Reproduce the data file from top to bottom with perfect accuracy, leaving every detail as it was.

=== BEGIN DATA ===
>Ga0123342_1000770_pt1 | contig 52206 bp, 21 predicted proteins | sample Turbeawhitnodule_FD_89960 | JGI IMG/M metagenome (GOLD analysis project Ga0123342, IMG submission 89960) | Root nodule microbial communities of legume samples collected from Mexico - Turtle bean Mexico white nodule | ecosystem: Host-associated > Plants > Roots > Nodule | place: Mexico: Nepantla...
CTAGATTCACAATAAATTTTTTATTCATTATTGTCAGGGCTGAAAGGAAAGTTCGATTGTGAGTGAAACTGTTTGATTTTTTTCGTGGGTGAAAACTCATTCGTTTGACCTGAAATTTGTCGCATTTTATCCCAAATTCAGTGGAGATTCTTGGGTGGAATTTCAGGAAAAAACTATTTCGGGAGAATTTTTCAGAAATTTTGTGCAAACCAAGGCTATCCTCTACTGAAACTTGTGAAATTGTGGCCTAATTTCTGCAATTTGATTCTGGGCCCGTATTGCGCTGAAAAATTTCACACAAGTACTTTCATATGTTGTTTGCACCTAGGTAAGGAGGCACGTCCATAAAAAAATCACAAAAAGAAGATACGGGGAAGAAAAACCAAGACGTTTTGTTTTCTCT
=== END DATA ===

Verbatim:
>Ga0123342_1000770_pt1 | contig 52206 bp, 21 predicted proteins | sample Turbeawhitnodule_FD_89960 | JGI IMG/M metagenome (GOLD analysis project Ga0123342, IMG submission 89960) | Root nodule microbial communities of legume samples collected from Mexico - Turtle bean Mexico white nodule | ecosystem: Host-associated > Plants > Roots > Nodule | place: Mexico: Nepantla...
CTAGATTCACAATAAATTTTTTATTCATTATTGTCAGGGCTGAAAGGAAAGTTCGATTGTGAGTGAAACTGTTTGATTTTTTTCGTGGGTGAAAACTCATTCGTTTGACCTGAAATTTGTCGCATTTTATCCCAAATTCAGTGGAGATTCTTGGGTGGAATTTCAGGAAAAAACTATTTCGGGAGAATTTTTCAGAAATTTTGTGCAAACCAAGGCTATCCTCTACTGAAACTTGTGAAATTGTGGCCTAATTTCTGCAATTTGATTCTGGGCCCGTATTGCGCTGAAAAATTTCACACAAGTACTTTCATATGTTGTTTGCACCTAGGTAAGGAGGCACGTCCATAAAAAAATCACAAAAAGAAGATACGGGGAAGAAAAACCAAGACGTTTTGTTTTCTCT